With 85 deaths caused by unsafe abortions in South Africa every month, medical doctor Tlaleng Mofokeng tirelessly fights for the right of women to make their own reproductive choices.

As an undergraduate medical student, Tlaleng was always drawn to obstetrics and gynaecology. Even while involved in other training blocks such as surgery, she gravitated towards women’s issues. Her reason for becoming a sexual and reproductive health and rights activist, specifically an abortion activist, is that she has seen women die after illegal and unsafe medical procedures performed by incompetent providers. ‘I remember being on call at King Edward Hospital in Durban – where we did our academic training – and two young women, both under 20, died that night because of complications from illegal providers and unsafe procedures.’

The patients who have touched her the most have always been women, she says, because socioeconomic issues and violence manifest on women’s bodies. ‘I’ve seen many victims of rape, for example. And some of the women were pregnant for reasons we may not understand. As young doctors at the time, we used to judge them, because we didn’t understand the context of their lives. It didn’t make sense to me that just because you make one bad contraception choice, this must mean your death.’

Tlaleng is from a small town in the Free State, and grew up with her mother giving her information about sex and her body, without judgement. She knew that if she found herself in trouble, she could go to her mother for help. ‘It’s not that the young women you saw back home were any less determined to succeed, that they didn’t have dreams,’ she says. ‘It’s a miracle that some of us made it. But when you look at why some women make it through school, it’s because they had access to contraception. It’s not a new thing that people are having sex when they’re young. We cannot treat young girls as if their behaviour is abnormal or they are hypersexualised.’

Abortion, Tlaleng says, is a fundamental human right. ‘Even in the Constitution, it’s provided for explicitly. This year we’re celebrating 20 years of the Choice on Termination of Pregnancy Act. We have this wonderful policy, and it’s still not translating into access to abortion for a lot of people. Approximately 85 women are dying every single month because of unsafe abortions. Abortion is a medical procedure, but is neglected because of the very moralistic, judgemental and paternalistic way in which the health system treats its patients. Women’s rights are always used by politicians as a ping-pong ball.’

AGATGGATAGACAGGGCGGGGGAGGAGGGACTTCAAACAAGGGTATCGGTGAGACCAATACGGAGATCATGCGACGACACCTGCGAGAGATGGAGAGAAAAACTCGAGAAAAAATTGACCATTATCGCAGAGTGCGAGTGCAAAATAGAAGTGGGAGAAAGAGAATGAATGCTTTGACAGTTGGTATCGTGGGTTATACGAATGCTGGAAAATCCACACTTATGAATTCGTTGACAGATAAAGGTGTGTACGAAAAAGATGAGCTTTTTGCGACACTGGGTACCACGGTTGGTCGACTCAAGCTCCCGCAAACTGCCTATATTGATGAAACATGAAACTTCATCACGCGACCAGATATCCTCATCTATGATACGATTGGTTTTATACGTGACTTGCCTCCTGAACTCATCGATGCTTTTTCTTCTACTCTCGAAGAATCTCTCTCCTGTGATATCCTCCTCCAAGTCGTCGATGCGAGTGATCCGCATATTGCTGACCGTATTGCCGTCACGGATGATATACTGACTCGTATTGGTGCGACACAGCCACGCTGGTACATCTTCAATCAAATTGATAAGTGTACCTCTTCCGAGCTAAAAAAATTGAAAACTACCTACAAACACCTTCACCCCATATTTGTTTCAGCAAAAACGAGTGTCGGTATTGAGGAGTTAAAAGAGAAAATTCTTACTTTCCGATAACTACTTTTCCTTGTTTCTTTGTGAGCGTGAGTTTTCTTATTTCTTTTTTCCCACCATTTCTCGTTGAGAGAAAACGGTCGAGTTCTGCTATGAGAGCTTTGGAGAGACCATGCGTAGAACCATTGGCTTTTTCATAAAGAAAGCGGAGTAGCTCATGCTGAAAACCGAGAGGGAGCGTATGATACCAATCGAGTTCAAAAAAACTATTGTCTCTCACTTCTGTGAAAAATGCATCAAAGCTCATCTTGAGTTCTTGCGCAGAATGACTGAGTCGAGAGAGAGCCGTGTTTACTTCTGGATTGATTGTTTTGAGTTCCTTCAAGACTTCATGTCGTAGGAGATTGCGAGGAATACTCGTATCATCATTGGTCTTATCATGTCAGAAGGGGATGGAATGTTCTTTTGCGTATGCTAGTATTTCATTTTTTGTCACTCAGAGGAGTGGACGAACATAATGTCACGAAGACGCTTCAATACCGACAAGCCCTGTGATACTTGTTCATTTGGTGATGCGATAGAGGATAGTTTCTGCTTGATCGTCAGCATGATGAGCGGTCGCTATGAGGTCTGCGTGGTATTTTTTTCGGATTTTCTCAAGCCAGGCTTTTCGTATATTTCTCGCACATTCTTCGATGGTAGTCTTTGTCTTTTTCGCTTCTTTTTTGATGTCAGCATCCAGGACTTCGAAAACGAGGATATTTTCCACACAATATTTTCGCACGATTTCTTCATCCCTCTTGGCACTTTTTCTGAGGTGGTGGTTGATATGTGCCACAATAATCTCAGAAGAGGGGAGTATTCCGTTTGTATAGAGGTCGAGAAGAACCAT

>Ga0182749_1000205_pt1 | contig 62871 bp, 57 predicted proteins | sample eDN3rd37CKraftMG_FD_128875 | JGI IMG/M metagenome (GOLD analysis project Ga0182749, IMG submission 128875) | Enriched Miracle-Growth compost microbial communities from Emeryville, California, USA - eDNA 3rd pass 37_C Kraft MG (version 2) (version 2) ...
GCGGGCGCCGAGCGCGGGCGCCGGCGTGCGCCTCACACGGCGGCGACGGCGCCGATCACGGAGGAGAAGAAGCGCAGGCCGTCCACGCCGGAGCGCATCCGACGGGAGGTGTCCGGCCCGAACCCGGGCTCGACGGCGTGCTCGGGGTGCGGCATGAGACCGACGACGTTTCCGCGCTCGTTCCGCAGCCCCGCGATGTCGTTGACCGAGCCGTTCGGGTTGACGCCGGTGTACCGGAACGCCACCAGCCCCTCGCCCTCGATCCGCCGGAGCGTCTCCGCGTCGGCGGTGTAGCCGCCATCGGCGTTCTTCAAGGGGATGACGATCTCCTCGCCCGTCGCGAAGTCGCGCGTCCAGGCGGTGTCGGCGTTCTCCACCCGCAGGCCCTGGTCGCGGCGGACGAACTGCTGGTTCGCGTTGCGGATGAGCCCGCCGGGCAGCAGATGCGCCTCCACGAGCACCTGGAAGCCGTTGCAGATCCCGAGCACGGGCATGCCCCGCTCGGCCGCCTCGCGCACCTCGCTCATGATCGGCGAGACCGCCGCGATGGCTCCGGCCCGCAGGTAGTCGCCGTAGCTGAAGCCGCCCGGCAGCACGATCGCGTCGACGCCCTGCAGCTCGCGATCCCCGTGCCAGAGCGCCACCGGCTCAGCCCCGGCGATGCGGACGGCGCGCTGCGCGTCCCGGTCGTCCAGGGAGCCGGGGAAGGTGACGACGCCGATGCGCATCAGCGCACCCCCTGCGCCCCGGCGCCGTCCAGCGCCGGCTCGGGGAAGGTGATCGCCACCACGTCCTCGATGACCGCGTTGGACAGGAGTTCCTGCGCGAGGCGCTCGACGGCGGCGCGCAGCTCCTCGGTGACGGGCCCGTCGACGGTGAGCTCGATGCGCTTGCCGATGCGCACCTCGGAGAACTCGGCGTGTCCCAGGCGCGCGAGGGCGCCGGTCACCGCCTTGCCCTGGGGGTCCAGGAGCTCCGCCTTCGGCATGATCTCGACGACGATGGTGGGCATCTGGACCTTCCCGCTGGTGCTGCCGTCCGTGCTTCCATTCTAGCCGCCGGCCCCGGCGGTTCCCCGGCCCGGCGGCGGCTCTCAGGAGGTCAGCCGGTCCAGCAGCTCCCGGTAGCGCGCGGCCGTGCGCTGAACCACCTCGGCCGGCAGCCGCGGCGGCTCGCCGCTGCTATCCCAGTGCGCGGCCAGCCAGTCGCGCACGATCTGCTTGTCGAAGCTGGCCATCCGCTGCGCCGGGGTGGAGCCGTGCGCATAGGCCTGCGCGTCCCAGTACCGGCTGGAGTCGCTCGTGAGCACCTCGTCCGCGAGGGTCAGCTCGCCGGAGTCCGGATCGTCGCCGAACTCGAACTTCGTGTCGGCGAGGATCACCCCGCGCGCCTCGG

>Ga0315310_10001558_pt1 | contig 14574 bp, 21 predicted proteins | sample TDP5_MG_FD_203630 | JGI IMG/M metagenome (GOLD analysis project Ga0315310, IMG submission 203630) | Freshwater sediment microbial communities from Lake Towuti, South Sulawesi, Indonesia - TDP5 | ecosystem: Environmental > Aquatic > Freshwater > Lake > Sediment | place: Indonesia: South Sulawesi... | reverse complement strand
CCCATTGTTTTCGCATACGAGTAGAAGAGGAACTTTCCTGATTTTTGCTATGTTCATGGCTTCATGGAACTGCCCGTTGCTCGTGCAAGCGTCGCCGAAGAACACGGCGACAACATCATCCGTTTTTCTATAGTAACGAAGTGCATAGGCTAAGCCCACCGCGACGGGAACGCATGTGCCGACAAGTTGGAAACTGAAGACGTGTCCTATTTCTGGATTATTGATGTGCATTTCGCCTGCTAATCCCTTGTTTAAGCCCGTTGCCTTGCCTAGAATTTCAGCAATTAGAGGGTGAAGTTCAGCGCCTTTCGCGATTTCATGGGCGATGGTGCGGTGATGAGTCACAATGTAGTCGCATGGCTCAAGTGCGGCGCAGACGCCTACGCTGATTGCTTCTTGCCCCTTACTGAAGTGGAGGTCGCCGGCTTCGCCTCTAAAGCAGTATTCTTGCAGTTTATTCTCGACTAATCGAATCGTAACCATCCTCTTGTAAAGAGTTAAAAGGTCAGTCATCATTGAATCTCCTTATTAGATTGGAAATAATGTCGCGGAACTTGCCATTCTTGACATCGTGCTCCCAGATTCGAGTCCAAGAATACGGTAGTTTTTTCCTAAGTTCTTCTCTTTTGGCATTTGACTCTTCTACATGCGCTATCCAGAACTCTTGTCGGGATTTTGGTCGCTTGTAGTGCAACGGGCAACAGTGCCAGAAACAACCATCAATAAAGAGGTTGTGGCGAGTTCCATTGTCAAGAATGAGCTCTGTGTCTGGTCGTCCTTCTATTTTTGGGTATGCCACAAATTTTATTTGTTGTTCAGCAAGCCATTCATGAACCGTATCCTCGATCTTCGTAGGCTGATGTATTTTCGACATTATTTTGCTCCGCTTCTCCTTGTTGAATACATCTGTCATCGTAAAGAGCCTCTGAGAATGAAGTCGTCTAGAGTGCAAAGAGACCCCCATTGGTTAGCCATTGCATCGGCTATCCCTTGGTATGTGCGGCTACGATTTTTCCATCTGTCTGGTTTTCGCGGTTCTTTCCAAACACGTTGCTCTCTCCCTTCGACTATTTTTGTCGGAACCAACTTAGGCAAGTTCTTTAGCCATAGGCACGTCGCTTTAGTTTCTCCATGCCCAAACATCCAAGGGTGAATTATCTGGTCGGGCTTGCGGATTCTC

Tlaleng took a deliberate decision not to specialise in obstetrics and gynaecology, and to focus on sexual and reproductive health as primary healthcare instead: ‘I’m a general practitioner with a special interest and focus on reproductive healthcare. Once you’re a gynae, you’ve probably dedicated five years or more to study, so it’s about working and earning a livelihood. You don’t have much time to spend on advocacy and primary healthcare issues. I feel that as a GP, I can provide contraception, proper counselling, follow-up and policy review. And once I’ve done that, I can go on with being a doctor.’

Yes, the presidency of Donald Trump in the US, and his reinstatement of the Global Gag Rule, is going to cause problems for South Africans, she says. ‘A lot of the NGOs working in reproductive health are funded by foreign aid; most of it US aid. People in power have allowed foreign-aid funders to dictate how we treat our women, how we value our women, how we give people access to abortion. Now we can’t use US money to offer any information, campaigning, or support towards abortion services. We’ve allowed this to carry on for years and years. If you go on any mobile site of the Department of Health and type in ‘abortion’, it will return no results. That, as far as I’m concerned, is a form of self-gagging. The Americans don’t even have to demand this – we’re doing it ourselves. Even when Barack Obama was president, we weren’t doing any work on abortion. Now Donald Trump has made the rules even more extreme. Not only is this going against our Constitution, but this is also leading directly to people dying. Literally, people die.’

Women have autonomy over their bodies, Tlaleng says. ‘I really think it’s time that men and politicians stay out of people’s uteruses, because no one’s in their scrotums and telling them when to ejaculate and when not to!’

by Louise Ferreira